First Screening: Monday, Jan. 20, 3:30 p.m. at the Eccles
Movie: “The Skeleton Twins” (U.S. Dramatic Competition)
Why He’s One to Watch: Pre-festival buzz has indicated that Hader comes into his own in this film and proves himself capable of so much more than Stefon on “Saturday Night Live” and catchy T-Mobile commercials. If Will Forte can be taken seriously thanks to “Nebraska,” why can’t Hader find success stepping outside of his comfort zone? In his first lead feature role, Hader and fellow “SNL” alum Kristen Wiig play estranged twins in despair who reconnect to repair their relationship in attempt to fix their lives. If that doesn’t pique your curiosity, we don’t know what to tell you.
First Screening: Saturday, Jan. 18, 2:30 p.m. at the Library
Also read: 5 Breakout Movie Stars From Early 2014
Movie: “Little Accidents” (Premieres)
Why He’s One to Watch: Holbrook is one of the hotter young actors in Hollywood, with roles in such films as “The Host,” “Jane Got a Gun” and David Fincher‘s “Gone Girl.” While he’s been consistently solid each time out, he has yet to make a lasting impression, though this drama could change his fortune and show audiences what casting directors see in him. He plays a man who survives a mining accident and comes into contact with the lonely wife of a mine executive (Elizabeth Banks) and a young local boy. This one may leave you haunted in the way a good drama should.
First Screening: Wednesday, Jan. 22, 6:30 p.m. at the Eccles
Movie: “Camp X-Ray” (U.S. Dramatic Competition)
Why He’s One to Watch: The press may fawn over Kristen Stewart but Maadi, who starred in “A Separation,” has a chance to make headlines of his own with his turn as a Guantanamo Bay prisoner who strikes up an unlikely friendship with a female guard. It’s a complex character full of humanity and we suspect Maadi will seize the moment and leave audiences wondering who stole the spotlight from K-Stew.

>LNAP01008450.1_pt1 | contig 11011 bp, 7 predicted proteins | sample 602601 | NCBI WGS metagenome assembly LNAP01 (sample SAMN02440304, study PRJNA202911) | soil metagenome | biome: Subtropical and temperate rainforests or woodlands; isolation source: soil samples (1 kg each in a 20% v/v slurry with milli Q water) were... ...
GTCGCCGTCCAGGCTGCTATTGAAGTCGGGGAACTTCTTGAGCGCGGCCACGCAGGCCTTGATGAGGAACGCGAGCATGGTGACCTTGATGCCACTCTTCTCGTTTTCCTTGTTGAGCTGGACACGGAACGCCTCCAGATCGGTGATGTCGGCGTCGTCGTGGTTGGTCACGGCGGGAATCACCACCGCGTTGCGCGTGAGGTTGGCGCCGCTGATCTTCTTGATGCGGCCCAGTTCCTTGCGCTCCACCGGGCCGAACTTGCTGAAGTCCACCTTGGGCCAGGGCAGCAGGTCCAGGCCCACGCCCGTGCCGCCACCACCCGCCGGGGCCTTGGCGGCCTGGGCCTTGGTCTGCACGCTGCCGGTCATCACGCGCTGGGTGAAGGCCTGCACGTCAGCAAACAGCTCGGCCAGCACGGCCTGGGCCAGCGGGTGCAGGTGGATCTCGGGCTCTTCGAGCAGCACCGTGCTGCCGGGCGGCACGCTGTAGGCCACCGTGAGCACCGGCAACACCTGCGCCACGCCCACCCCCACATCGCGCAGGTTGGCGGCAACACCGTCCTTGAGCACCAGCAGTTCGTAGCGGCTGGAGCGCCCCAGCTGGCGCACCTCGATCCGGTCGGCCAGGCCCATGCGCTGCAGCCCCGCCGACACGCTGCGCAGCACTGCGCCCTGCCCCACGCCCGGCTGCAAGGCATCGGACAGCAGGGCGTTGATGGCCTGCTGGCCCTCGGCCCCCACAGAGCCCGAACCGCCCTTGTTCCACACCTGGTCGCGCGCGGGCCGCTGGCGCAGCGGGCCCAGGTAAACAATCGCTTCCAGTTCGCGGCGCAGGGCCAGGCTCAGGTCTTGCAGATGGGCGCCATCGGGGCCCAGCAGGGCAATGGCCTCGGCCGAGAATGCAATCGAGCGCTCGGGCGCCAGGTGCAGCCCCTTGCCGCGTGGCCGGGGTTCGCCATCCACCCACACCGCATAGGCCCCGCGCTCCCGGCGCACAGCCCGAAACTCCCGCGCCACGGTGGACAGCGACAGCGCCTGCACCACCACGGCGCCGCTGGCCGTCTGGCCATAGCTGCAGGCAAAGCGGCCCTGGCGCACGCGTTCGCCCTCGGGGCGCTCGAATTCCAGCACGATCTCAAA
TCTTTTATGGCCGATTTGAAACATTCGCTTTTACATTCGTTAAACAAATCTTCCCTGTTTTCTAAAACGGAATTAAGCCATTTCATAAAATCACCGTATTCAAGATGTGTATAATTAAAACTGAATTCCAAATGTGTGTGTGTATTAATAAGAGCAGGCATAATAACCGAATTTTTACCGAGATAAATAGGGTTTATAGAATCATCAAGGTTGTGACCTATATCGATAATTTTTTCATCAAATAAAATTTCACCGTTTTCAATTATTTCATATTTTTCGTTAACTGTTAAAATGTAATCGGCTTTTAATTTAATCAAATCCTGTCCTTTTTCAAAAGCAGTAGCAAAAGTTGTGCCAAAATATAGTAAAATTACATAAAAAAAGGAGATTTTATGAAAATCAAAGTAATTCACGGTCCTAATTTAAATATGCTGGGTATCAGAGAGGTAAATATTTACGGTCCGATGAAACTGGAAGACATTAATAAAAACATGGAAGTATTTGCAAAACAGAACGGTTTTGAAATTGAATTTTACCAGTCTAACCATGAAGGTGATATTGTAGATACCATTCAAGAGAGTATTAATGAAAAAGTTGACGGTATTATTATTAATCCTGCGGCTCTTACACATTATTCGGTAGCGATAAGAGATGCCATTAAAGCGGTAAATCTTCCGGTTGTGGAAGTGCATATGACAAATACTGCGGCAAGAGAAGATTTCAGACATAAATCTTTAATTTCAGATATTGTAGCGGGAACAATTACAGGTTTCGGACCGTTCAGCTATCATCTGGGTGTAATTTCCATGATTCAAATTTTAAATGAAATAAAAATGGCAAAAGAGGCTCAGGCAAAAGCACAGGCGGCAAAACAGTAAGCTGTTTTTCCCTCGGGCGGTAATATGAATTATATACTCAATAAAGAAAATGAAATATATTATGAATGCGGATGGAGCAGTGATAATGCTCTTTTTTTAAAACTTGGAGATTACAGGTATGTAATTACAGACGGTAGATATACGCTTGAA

First Screening: Friday, Jan. 17, 12:15 p.m. at the Eccles
Movie: “The Guest” (Park City at Midnight)
Why She’s One to Watch: Monroe has been sneaking up on Hollywood lately, popping up in Jason Reitman‘s “Labor Day” and Ramin Bahrani’s drama “At Any Price.” and Sofia Coppola‘s “The Bling Ring.” “The Guest” is her first lead role and who better to share the screen with than “Downton Abbey” star Dan Stevens as a homicidal veteran. Genre fans should get used to seeing her, as she also has a thriller with James Badge Dale and a horror movie with Keir Gilchrist in the can.
First Screening: Friday, Jan. 17, 11:45 p.m. at the Library
Movie: “Jamie Marks Is Dead” (U.S. Dramatic Competition)
Why He’s One to Watch: Everyone knows Monaghan as gay teen Ian Gallagher on Showtime’s “Shameless” but that could change if “Jamie Marks” lives up to its potential. The teenage thriller is Carter Smith’s follow-up to the underrated horror film “The Ruins” and the fashion photographer’s knack for striking imagery is said to be put to good use here. With upcoming turns in two high-profile Weinstein Co. releases between “The Giver” and “Vampire Academy,” Monaghan is an actor on the rise, and “Jamie Marks” can only help his ascent to movie stardom.
First Screening: Sunday, Jan. 19, 8:30 p.m. at the Library